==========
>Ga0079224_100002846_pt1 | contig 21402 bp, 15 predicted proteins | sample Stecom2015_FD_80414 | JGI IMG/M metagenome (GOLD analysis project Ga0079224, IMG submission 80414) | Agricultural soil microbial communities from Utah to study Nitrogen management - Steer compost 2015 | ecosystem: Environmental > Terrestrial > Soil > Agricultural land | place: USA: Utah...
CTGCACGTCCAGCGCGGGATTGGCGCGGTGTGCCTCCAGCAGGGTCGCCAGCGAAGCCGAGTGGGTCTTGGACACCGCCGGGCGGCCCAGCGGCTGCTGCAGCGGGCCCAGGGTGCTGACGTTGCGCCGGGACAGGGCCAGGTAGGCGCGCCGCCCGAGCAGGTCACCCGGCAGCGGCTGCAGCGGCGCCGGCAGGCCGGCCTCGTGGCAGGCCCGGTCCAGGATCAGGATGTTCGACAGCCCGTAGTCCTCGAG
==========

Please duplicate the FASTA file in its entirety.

>Ga0079224_100002846_pt1 | contig 21402 bp, 15 predicted proteins | sample Stecom2015_FD_80414 | JGI IMG/M metagenome (GOLD analysis project Ga0079224, IMG submission 80414) | Agricultural soil microbial communities from Utah to study Nitrogen management - Steer compost 2015 | ecosystem: Environmental > Terrestrial > Soil > Agricultural land | place: USA: Utah...
CTGCACGTCCAGCGCGGGATTGGCGCGGTGTGCCTCCAGCAGGGTCGCCAGCGAAGCCGAGTGGGTCTTGGACACCGCCGGGCGGCCCAGCGGCTGCTGCAGCGGGCCCAGGGTGCTGACGTTGCGCCGGGACAGGGCCAGGTAGGCGCGCCGCCCGAGCAGGTCACCCGGCAGCGGCTGCAGCGGCGCCGGCAGGCCGGCCTCGTGGCAGGCCCGGTCCAGGATCAGGATGTTCGACAGCCCGTAGTCCTCGAG